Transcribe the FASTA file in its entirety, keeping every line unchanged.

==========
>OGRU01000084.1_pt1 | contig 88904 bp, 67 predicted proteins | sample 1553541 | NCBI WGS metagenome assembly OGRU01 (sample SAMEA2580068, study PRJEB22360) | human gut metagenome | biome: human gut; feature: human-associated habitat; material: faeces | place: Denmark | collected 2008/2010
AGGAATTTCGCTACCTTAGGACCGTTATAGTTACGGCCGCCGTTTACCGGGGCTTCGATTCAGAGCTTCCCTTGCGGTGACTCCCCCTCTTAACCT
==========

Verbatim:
>OGRU01000084.1_pt1 | contig 88904 bp, 67 predicted proteins | sample 1553541 | NCBI WGS metagenome assembly OGRU01 (sample SAMEA2580068, study PRJEB22360) | human gut metagenome | biome: human gut; feature: human-associated habitat; material: faeces | place: Denmark | collected 2008/2010
AGGAATTTCGCTACCTTAGGACCGTTATAGTTACGGCCGCCGTTTACCGGGGCTTCGATTCAGAGCTTCCCTTGCGGTGACTCCCCCTCTTAACCT